Lucien Bouchard, Canada’s ambassador to France at the time, was active behind the scenes of the first summit in an effort to bring France and Canada closer together. In Memoirs, Mulroney paid tribute to Bouchard’s hard work in preparing for the summit.


Many experts believe the Versailles summit strengthened the geopolitical impact of the Francophonie’s institutions.


The heads of state and government who gathered in Versailles in 1986 accepted Mulroney’s proposal to host a second summit in Québec. For Mulroney, it was only natural that Québec should have a prominent role in the francophone world.


The Québec City summit


The second Francophonie summit in 1987 in Québec City also presented an opportunity to build closer ties between the province and the rest of Canada.


Mulroney fostered friendly relations with Robert Bourassa when he was premier of Québec although he made clear that even if the province of Québec had close links to francophone nations, only the Canadian prime minister could speak on behalf of Canada during Francophonie summits.


The year 1987 was, in fact, significant in terms of Mulroney’s international leadership. He also hosted the 1987 Commonwealth Summit in Vancouver, where he used his diplomatic skills to further condemn the apartheid regime of South Africa.


For Mulroney, both the Francophonie and the Commonwealth were arenas that could easily serve to convey strong diplomatic messages to the world.


As Mulroney prepared for the Québec City Francophonie summit, the Meech Lake Accord recognized the province as a distinct society. While the agreement ultimately never took effect, it revealed Mulroney’s commitment to reconciliation between French and English Canada.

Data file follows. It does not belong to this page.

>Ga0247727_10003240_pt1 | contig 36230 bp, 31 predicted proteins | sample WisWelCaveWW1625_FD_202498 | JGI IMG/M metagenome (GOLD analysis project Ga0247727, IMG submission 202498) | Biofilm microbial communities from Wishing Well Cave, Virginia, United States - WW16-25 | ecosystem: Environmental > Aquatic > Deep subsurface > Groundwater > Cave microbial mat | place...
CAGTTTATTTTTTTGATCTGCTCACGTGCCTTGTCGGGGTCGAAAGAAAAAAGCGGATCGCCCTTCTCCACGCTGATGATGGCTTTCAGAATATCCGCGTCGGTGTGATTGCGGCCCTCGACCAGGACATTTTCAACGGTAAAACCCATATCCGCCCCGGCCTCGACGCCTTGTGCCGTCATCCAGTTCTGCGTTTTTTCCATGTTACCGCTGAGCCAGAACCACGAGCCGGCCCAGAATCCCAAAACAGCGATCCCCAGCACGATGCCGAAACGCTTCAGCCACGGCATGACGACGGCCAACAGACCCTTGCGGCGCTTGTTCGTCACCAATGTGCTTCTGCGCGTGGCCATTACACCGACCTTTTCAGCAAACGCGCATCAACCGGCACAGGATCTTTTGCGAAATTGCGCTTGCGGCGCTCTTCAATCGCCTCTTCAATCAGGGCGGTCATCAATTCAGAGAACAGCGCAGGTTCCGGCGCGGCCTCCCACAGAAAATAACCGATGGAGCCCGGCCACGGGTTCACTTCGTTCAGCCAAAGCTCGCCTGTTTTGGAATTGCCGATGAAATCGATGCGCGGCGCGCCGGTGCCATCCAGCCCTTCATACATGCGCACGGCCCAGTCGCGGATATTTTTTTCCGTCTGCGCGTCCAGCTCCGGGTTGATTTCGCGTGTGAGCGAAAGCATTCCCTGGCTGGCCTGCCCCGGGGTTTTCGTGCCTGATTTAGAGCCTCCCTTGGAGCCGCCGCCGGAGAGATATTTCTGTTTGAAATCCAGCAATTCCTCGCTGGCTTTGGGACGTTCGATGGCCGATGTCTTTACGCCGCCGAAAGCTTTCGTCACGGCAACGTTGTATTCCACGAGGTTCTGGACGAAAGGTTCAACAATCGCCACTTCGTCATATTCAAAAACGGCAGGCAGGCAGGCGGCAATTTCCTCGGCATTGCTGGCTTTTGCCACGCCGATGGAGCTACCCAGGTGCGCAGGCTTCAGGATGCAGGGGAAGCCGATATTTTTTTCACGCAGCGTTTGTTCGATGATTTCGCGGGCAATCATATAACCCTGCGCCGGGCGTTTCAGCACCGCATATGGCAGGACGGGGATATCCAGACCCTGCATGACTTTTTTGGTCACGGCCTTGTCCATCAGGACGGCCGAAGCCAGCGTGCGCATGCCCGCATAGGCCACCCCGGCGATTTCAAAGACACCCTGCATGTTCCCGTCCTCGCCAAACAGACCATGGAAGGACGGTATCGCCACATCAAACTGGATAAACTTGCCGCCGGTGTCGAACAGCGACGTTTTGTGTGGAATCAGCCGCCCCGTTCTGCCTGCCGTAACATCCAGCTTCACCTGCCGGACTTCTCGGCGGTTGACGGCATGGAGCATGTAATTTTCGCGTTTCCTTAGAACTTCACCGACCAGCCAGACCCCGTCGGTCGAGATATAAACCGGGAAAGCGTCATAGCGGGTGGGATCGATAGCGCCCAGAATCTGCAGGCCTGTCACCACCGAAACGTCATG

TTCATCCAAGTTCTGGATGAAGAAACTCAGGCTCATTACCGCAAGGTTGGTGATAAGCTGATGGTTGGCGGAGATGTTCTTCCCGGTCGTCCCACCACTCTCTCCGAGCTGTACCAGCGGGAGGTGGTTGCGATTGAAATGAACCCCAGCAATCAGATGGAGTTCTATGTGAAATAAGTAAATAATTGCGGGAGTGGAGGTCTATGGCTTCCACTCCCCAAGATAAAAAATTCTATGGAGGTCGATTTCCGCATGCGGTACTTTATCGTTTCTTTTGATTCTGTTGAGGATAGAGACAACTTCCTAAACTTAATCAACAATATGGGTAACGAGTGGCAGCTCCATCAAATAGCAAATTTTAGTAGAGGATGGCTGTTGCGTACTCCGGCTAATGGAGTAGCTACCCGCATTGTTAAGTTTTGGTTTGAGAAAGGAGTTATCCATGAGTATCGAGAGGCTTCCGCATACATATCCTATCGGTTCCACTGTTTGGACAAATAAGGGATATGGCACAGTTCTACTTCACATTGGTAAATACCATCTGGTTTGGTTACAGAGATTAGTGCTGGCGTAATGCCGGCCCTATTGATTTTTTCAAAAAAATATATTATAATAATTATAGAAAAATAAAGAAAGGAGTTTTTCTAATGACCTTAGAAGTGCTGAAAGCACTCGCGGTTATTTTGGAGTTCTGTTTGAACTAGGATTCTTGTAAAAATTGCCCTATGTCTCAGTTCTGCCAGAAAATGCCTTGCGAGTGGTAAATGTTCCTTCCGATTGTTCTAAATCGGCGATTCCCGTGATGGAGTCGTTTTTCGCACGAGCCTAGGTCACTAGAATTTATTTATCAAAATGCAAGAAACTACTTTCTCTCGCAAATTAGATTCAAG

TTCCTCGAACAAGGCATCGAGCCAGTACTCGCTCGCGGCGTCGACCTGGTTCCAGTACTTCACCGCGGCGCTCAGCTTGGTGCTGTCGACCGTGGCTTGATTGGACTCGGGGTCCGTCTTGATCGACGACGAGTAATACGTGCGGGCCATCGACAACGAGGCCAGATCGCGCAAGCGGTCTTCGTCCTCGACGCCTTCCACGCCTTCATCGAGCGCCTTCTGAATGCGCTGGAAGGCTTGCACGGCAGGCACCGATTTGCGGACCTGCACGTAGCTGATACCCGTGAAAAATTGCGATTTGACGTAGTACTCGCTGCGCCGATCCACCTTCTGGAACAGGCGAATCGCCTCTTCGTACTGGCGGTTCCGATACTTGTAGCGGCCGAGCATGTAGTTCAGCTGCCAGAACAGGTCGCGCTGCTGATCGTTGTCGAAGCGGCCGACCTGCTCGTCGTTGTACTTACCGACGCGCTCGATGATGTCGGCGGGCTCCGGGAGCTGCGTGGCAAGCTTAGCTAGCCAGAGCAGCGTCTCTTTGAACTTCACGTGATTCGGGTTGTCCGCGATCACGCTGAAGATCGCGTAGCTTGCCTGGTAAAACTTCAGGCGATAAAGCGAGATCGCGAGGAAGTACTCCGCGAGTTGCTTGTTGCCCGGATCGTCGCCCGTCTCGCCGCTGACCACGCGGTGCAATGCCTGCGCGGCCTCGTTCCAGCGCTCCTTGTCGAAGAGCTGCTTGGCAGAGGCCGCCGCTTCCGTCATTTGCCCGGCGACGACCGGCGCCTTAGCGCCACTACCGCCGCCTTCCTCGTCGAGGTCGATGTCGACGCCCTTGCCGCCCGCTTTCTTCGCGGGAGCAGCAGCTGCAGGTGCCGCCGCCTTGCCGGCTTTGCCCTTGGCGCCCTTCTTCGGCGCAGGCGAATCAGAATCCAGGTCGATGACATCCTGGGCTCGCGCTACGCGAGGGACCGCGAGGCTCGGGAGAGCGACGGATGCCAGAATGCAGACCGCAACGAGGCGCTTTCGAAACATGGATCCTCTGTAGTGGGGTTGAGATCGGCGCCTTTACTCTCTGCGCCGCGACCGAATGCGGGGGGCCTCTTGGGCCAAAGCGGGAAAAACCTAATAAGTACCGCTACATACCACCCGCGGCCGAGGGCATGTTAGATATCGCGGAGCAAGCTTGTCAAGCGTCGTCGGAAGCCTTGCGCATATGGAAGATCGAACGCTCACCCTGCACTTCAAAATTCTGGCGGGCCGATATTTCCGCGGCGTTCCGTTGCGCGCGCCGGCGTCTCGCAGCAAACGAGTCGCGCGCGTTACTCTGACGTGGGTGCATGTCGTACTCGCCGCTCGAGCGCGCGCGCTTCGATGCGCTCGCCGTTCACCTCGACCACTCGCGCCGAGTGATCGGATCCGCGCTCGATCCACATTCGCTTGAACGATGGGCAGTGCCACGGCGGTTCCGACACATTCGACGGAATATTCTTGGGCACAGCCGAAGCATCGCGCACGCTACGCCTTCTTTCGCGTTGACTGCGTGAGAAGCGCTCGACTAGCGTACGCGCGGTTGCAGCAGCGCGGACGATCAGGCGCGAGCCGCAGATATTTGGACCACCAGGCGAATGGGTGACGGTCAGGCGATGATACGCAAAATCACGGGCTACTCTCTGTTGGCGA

Recognizing Québec’s distinctiveness and taking an active role in the institutions of the Francophonie were, in fact, part of the same Mulroney agenda.


Proud Canadian and Francophile


In subsequent Francophonie summits, Canada’s declarations were often adopted by the other francophone nations. That included a call to erase a portion of the public debt of African members of the Francophonie at the Dakar summit in 1989.


Jean-Marc Léger, a former journalist and the first general secretary of the Francophonie’s Agency for Cultural and Technical Cooperation, is rightly regarded as one of the architects of the creation of the Francophonie, alongside its founders Léopold Sédar Senghor, Hamani Diori, Prince Norodom Sihanouk and Habib Bourguiba.


Mulroney should undoubtedly be added to this list. The late prime minister was among them in transforming the organization into the substantive geopolitical entity that it is today.



This is a corrected version of a story originally published on March 12, 2024. The earlier story incorrectly stated the Francophonie was celebrating its 26th anniversary on March 20, 2024. In fact, the Francophonie is celebrating the 26th anniversary of international French Language Day.The Conversation


Christophe Premat, Associate Professor in French Studies (cultural studies), head of the Centre for Canadian Studies, Stockholm University


This article is republished from The Conversation under a Creative Commons license. Read the original article.


Greg Abolo

Blogger at The Oasis Reporters.

Leave a Reply

Your email address will not be published. Required fields are marked *